Tuesday, January 29, 2013
Dallas’ Deep Ellum reboots and is ready to roll with new deals
Dallas’ Deep Ellum district has more lives than a cat.
Over the last 30 years, the scruffy commercial area just east of downtown has swung from boom to bust, from busy nightspots to vacant buildings and from trendy neighborhood to crime-ridden urban district.
Through it all the area has survived, and now it’s gearing up for a new comeback with more business and new investors.
“You can feel things shifting,” said Barry Annino, a veteran Deep Ellum real estate agent. “People want to be here, and the rents are great.
“There are guys ready to come in and take chances.”
Indeed, one investment group — 42 Real Estate — has purchased more than a dozen Deep Ellum properties and is working to buy more.
The partnerships overseen by Dallas real estate agent Scott Rohrman and partners have bought up properties from some of Deep Ellum’s longest owners, Dallas County deed records show.
Rohrman said the buyers believe the timing is good to acquire the properties. And the group has been working with city officials on plans for their properties.
The influx of new investment capital in the neighborhood and opening of new restaurants and businesses is another optimistic sign for the district.
“When it’s done, we’ll become like a real neighborhood, vs. this broken-down place,” Annino said. “Lunchtime and the daytime traffic have improved tremendously.”
Certainly the area still has problems. Almost a third of the retail, restaurant and club space is sitting empty. And some businesses won’t be around to see a Deep Ellum comeback.
This week the 3-year-old La Grange nightclub announced it was closing its doors.
Still, the uptick in restaurant traffic in Deep Ellum is good enough that one of the neighborhood’s mainstays is about to add a second location.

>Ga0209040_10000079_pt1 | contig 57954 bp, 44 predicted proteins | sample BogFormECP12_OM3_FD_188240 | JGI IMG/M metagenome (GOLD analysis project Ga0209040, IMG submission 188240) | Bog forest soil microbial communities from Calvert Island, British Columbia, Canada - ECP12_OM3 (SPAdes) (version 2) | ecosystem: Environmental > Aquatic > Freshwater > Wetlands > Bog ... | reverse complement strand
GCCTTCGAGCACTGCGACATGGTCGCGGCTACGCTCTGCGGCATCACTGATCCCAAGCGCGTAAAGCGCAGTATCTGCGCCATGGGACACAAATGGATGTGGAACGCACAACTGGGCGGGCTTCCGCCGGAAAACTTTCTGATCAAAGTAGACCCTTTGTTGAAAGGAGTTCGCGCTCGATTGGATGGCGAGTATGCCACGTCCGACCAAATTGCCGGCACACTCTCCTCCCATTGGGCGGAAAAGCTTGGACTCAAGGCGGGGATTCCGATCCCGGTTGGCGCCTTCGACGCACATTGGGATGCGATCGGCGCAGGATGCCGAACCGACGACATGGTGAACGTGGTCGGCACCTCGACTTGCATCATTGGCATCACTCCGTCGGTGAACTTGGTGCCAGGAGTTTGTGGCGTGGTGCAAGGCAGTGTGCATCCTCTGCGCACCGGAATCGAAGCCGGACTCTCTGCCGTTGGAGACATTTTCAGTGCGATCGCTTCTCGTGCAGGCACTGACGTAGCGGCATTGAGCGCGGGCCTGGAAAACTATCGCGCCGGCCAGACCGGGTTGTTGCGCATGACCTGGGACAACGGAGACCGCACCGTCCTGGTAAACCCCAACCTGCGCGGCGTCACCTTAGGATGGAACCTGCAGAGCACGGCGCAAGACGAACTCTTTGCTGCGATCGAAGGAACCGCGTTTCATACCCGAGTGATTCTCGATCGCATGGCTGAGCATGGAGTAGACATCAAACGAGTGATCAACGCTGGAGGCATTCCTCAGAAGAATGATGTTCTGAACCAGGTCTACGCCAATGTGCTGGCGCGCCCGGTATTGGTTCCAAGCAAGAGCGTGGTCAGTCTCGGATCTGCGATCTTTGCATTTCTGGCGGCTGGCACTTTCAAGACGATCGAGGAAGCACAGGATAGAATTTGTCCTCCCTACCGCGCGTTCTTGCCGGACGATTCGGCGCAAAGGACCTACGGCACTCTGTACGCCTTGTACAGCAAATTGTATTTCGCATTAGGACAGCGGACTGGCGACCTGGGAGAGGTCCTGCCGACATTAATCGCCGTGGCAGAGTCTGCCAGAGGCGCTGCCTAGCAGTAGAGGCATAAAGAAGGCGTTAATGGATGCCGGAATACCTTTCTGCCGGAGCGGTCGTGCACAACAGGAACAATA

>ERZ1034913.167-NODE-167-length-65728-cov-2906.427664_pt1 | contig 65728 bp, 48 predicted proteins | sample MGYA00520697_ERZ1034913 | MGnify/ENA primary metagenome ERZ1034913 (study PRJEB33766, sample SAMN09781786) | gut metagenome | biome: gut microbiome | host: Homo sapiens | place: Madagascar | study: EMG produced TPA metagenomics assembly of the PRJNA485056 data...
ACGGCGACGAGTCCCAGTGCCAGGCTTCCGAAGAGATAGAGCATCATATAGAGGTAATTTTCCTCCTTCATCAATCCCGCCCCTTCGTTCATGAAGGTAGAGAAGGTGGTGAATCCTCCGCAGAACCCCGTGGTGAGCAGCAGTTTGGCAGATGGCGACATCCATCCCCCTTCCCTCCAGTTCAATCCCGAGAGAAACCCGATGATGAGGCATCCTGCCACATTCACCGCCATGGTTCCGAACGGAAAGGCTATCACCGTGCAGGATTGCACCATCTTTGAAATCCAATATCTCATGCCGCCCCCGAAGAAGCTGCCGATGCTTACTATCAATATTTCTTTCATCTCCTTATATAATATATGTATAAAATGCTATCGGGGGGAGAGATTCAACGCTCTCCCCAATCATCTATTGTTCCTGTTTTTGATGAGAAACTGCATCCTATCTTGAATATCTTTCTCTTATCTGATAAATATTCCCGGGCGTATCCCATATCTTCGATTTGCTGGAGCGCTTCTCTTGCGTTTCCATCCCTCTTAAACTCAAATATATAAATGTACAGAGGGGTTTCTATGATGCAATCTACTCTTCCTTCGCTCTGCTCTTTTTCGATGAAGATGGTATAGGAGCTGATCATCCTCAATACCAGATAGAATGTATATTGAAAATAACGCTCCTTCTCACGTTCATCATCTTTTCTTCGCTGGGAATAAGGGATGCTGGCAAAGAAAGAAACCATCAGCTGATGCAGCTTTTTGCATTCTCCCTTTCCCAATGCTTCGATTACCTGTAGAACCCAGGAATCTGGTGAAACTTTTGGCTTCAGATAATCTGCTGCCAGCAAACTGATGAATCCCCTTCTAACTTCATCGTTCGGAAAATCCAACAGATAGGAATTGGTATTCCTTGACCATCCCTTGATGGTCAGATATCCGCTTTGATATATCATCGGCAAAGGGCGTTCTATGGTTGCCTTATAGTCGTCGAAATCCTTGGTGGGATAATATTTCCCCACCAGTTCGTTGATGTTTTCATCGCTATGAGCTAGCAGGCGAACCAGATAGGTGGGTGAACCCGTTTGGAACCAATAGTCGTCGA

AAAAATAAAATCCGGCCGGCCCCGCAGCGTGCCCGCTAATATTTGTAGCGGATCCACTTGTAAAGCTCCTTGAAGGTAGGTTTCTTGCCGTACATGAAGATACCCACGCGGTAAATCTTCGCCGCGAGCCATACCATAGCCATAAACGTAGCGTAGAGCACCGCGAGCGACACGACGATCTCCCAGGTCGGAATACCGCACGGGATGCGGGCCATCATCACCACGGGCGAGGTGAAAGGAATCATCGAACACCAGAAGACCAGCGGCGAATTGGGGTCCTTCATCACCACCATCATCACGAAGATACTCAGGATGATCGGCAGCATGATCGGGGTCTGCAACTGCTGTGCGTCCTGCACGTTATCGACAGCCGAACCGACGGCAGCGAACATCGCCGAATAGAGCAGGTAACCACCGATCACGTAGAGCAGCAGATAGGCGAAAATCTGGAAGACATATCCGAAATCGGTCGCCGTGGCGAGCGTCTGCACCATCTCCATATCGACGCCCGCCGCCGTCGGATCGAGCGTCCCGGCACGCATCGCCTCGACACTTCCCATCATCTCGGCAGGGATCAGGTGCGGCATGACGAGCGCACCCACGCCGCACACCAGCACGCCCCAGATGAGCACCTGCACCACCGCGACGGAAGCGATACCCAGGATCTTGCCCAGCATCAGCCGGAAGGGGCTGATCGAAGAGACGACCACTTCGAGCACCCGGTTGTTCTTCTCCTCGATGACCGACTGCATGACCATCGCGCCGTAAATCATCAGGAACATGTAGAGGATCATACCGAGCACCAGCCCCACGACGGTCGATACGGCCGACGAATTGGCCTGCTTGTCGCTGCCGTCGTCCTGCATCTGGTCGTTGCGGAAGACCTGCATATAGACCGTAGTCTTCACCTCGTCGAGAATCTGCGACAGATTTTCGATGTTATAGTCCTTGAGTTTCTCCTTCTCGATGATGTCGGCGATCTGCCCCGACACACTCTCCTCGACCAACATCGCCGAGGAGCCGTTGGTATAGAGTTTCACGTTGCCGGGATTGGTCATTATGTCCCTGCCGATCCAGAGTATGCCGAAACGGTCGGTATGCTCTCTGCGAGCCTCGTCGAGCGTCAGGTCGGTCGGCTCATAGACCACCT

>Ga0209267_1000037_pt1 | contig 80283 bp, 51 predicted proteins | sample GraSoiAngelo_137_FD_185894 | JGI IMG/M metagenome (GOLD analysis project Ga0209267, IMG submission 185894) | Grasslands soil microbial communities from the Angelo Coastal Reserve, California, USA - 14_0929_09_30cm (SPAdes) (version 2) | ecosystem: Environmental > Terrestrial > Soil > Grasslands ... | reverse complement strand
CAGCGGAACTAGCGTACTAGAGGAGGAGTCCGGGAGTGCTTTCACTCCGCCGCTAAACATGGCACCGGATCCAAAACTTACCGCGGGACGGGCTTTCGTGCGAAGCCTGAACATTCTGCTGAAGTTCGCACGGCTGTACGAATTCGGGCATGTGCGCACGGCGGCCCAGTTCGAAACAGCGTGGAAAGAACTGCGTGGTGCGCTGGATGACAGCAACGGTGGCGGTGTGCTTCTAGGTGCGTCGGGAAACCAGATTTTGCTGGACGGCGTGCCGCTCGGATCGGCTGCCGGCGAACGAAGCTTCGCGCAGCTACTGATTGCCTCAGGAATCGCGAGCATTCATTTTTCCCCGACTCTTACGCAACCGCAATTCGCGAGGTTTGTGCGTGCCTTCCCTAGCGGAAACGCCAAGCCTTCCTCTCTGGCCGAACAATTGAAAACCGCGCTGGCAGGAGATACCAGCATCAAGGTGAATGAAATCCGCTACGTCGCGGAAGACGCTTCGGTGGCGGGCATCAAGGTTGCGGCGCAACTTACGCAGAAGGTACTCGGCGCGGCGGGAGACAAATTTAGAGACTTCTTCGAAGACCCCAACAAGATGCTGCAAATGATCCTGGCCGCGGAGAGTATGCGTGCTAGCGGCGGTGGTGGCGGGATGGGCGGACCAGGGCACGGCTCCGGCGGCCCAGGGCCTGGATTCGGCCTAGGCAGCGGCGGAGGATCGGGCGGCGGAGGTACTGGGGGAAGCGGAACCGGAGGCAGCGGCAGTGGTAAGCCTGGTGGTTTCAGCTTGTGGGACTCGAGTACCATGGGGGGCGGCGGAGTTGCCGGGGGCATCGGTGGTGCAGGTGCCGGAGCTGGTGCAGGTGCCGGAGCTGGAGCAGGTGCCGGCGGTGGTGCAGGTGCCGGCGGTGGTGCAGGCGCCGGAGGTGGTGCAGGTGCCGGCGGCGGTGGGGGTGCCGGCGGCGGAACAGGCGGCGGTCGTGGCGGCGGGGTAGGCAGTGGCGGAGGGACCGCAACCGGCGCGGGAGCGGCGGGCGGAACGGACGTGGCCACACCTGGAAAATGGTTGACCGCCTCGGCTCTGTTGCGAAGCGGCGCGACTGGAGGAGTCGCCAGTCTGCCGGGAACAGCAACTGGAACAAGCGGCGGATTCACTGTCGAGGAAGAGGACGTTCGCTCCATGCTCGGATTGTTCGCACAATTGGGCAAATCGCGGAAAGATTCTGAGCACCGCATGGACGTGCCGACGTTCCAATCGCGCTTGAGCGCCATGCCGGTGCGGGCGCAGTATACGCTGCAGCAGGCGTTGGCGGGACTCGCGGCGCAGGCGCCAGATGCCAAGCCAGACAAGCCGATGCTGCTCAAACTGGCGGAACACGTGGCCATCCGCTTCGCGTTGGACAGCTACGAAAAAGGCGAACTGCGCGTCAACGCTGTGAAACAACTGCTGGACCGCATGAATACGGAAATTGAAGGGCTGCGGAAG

Pepe’s & Mito’s has operated at 2911 Elm St. for almost 19 years. Around Christmas, the restaurant plans to open an offshoot cafe at Main and Crowdus streets.
“Good things are happening in Deep Ellum — it’s so good I’m opening a second store,” said Sandy Rojas.
Rojas and her husband, Pedro, have been working on the new location for several months. Their original Mexican restaurant has a national following.
‘Unique over here’
Employee expansions at nearby Baylor Medical Center, at creative firm Reel FX, plus construction of hundreds of apartments have added to the traffic in the area, she said.
“All these businesses are now coming in,” Rojas said. “I love it that Deep Ellum has individually owned businesses and not chains.
“We are unique over here.”
Unique was just what Nick Clark was looking for a few months ago when he was hunting a location for his shared office workspace, Common Desk.
The startup company leased a 9,000-square-foot building at 2919 Commerce.
“As soon as I started working on a business plan, Deep Ellum was the only spot that made perfect sense,” said Clark, who’s been in business about six weeks. “Deep Ellum comes with a creative vibe I didn’t have to create.
“And I wanted a mixed-use environment like Mockingbird Station, but we couldn’t afford the rent there.”
Clark said Deep Ellum’s old reputation as a rough and tumble party place is fading.
“We don’t feel like the area is on the rebound — it’s already back,” he said. “There are a lot more daytime users.”
Elm Street redux
More big changes are coming. Starting next year, Elm Street will be rebuilt including new sidewalks and landscaping.
Jeff Swaney, a longtime Deep Ellum business owner and property agent, said the district has quietly made real progress in recent years.
“We saw the area flourish in the ’80s and into the ’90s, then we saw some very poor leasing practices lead to decline,” Swaney said. “The neighborhood has been on the rebound probably for five years with new business going in.”
But Deep Ellum isn’t yet attracting the kind of buzz it did 30 years ago.
“There are a lot of new mom-and-pop places,” Swaney said. “Everybody has gotten away from the idea that we had to have Club Dada and the Green Room come back to have Deep Ellum come back.”
Swaney said new businesses and investors in the area have timed their entry well.
“They are hitting it at a time where I think they can be successful,” he said. “They think there is enough traffic down there.”
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